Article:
Only in Japan: Yuutai (shareholder benefits)

Who doesn’t like free stuff?

One interesting thing about investing in Japan is that many companies give special gifts to their shareholders. These can be something mundane, like a face towel, or something pretty useful, like discounts at department stores or cheap plane tickets.

The gifts are called 株主優待 kabunushi yuutai, but are often abbreviated to just 優待.

According to wikipedia, just over a third of companies listed in Japan provide some kind of yuutai. There is usually a minimum number of shares you need to own to get the gifts, and sadly buying mutual funds or ETFs doesn’t count. You have to be an individual shareholder.

As you can imagine, there are several portal sites that allow you to search for yuutai, like this one that covers both yuutai and dividends.

Most yuutai are in the form of discounts, gift vouchers, or free products.

Yuutai are very popular in Japan, particularly with less sophisticated investors. After all, it is very easy to understand the benefits of getting free stuff every year.

However, as with dividends, it is important to keep total return in mind when considering yuutai. Investing in individual companies can be risky, both in terms of the catastrophic risk of losing all your money if the company should go bankrupt, as well as the risk of underperforming the market as a whole.

In general we recommend investing in low-cost index funds (particularly cheap mutual funds like these ones) within a diversified portfolio. If you can use tax-advantaged accounts like iDeCo or NISA you should invest there first.

If you want to invest in things like individual shares we recommend doing so with just a small part of your portfolio. That way, your potential losses will be limited.

How about you? Are you taking advantage of the yuutai system? Any good gifts out there?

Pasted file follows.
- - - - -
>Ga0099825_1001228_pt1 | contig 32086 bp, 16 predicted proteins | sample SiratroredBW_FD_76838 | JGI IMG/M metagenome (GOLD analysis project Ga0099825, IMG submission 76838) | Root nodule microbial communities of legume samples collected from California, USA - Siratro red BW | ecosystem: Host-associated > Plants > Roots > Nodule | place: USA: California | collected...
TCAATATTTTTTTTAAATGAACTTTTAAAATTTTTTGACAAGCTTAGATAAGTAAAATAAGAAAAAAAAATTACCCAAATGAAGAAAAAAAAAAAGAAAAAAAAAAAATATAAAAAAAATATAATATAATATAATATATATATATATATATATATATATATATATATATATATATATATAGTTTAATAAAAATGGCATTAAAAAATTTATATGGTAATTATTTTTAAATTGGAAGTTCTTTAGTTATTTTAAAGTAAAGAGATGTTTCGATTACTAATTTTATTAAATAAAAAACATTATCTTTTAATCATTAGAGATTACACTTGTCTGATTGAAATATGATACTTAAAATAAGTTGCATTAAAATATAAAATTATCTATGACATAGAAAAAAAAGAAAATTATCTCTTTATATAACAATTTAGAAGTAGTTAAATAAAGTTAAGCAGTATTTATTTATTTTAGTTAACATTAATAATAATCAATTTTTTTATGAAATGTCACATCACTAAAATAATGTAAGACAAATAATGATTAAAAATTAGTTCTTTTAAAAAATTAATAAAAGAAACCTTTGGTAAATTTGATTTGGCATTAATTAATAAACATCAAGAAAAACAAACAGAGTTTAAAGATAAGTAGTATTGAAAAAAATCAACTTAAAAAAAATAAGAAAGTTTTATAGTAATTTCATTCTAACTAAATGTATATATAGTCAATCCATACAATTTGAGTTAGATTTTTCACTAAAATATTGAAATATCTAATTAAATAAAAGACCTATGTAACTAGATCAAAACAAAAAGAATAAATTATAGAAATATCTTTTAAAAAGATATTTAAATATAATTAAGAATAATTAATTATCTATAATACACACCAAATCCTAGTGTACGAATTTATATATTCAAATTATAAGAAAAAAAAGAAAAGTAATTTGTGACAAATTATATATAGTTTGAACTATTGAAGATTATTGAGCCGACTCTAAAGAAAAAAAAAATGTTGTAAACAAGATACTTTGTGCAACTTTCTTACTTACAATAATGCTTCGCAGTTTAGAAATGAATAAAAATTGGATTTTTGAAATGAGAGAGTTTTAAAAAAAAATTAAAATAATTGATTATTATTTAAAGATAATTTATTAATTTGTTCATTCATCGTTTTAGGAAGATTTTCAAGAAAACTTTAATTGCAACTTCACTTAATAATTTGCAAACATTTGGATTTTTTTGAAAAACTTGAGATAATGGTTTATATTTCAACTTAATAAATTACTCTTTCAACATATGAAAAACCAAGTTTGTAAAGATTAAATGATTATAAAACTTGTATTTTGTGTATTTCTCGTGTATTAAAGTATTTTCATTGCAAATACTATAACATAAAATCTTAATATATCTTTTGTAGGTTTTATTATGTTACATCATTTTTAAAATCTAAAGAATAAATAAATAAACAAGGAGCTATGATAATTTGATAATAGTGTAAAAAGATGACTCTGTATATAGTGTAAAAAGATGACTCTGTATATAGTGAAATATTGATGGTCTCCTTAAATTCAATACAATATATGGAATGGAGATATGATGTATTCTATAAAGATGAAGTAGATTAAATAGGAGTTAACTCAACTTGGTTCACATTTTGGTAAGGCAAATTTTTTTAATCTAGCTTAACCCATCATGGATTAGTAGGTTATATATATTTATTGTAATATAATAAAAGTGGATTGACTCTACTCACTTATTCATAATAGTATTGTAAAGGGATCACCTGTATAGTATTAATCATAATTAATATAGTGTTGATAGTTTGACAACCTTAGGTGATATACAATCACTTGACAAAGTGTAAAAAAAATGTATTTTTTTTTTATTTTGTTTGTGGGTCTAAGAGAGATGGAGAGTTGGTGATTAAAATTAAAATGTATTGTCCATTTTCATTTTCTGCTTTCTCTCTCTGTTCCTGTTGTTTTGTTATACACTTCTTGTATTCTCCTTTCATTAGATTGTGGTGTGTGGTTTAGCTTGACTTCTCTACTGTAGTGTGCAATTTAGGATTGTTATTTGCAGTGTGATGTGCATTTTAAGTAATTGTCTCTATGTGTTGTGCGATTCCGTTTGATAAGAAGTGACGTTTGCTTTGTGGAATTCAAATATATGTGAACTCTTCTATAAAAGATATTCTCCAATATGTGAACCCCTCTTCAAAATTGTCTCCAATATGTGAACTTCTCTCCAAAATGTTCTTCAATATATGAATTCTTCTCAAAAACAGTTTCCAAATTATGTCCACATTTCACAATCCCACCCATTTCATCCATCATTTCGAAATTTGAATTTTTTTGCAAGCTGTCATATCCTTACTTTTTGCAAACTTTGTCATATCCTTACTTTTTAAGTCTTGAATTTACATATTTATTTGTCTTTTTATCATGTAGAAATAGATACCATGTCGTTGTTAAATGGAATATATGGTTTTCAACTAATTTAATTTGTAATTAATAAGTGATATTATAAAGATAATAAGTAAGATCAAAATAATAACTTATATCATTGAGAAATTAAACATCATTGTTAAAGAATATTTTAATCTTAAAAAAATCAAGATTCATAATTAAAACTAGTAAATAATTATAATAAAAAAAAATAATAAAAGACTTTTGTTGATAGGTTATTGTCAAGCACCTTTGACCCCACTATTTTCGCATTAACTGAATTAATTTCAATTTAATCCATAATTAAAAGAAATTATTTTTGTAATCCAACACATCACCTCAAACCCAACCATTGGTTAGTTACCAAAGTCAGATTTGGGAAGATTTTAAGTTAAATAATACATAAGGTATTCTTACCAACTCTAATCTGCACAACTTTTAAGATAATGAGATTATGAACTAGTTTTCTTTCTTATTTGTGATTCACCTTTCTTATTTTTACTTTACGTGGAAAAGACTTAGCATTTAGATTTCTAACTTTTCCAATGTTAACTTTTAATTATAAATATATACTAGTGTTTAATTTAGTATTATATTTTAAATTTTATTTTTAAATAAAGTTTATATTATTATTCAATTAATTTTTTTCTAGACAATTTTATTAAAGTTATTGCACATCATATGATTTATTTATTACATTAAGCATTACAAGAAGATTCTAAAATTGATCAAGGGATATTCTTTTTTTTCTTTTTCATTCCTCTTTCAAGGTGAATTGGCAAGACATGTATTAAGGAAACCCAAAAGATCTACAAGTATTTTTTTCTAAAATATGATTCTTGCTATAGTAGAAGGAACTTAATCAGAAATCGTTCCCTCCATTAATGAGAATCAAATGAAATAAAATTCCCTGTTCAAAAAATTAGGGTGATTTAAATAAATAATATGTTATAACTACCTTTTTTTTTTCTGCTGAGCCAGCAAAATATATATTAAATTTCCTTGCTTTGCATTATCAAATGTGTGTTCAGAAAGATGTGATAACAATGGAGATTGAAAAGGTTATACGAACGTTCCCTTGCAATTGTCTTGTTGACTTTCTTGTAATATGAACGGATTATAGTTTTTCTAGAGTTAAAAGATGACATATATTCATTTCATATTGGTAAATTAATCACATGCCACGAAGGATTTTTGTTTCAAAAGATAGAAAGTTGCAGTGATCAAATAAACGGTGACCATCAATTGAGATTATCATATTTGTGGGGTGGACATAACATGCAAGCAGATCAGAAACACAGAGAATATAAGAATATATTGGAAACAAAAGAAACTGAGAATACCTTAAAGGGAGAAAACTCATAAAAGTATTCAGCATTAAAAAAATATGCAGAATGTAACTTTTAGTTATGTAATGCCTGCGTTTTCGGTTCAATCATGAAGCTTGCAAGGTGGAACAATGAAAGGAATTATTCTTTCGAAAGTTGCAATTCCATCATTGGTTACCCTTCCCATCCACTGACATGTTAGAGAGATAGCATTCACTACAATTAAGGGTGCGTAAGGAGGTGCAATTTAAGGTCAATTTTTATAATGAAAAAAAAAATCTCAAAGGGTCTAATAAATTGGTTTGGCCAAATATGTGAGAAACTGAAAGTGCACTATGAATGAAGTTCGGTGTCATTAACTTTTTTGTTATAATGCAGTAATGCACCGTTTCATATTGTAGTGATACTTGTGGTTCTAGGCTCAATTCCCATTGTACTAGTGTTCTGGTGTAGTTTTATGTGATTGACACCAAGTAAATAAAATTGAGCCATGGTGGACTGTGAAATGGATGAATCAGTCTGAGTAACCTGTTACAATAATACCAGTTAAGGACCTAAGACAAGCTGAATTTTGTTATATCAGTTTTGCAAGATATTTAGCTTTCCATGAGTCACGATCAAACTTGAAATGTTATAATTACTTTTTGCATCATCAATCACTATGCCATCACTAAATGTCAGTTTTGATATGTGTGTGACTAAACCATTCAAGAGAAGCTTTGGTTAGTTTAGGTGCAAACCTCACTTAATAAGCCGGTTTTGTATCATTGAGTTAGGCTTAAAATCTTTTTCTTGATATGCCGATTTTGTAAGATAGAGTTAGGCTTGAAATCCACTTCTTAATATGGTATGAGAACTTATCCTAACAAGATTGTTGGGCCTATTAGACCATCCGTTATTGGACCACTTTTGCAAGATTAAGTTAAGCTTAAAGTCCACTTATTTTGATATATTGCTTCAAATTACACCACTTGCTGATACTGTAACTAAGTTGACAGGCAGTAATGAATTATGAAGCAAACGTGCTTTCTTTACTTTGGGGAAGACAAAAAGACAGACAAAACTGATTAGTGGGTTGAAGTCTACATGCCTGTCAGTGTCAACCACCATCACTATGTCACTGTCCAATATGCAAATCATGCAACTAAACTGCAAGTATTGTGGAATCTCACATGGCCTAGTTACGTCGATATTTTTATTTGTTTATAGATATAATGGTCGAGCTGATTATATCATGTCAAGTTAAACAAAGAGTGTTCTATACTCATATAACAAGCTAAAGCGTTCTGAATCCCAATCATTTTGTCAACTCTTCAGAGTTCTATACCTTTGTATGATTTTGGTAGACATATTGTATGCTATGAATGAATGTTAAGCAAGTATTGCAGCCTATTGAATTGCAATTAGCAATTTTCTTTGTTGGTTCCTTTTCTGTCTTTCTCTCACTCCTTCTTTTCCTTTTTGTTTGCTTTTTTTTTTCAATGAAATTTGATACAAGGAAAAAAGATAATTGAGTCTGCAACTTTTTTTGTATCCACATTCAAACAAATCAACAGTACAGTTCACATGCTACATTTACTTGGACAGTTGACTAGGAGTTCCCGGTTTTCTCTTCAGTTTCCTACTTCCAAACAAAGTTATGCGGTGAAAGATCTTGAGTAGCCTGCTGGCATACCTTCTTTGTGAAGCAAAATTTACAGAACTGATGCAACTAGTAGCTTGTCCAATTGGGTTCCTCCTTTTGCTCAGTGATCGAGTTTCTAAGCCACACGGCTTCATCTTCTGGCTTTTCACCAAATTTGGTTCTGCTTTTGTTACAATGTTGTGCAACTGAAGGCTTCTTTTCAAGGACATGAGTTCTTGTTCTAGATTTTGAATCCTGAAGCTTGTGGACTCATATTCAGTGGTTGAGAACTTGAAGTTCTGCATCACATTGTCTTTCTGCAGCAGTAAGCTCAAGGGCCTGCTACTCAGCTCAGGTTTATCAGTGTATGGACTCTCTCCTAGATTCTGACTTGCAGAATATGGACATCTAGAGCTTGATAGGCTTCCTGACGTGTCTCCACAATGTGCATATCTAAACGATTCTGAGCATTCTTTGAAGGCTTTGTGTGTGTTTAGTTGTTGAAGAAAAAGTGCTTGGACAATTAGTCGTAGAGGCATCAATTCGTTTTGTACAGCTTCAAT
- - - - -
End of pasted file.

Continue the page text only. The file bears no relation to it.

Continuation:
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12 thoughts on “Only in Japan: Yuutai (shareholder benefits)

  1. Each year as a corporate officer I attend a training session by Hideaki Kubori of Hibiya Park Law Offices. Kubori-sensei is an authority on corporate governance in Japan and he really looks down on yuutai as an incentive for the worst aspects of shareholding in Japan (they divert attention from share valuation, encourage small shareholding only to the minimum needed for the yuutai, don’t meaningfully benefit shareholders, etc.) For that reason I feel guilty at my own yuutai-related holdings. McDonalds (2702), which twice a year sends a booklet of meal coupons, was a partial motivator for my initially setting up accounts for my kids (they love the food, we love not having to cook). By dumb luck, that’s turned out to be a good investment for us as well. Other companies which turned out well for my investing as well as for yuutai are the beer and beverage makers (2501, 2502, 2503, 2593), Matsuya foods (9887 similar incentive as McDonalds but for me instead of the kids), Yakult (2267, free Swallows tickets; we live a short walk from the stadium) and Kikkoman (2801). I enjoy the yuutai but have to agree that Kubori-sensei is right on the facts.

      • I don’t know anything about Turkish socks, I’m afraid.

        Our general advice is to buy the world (cheap world equity index funds).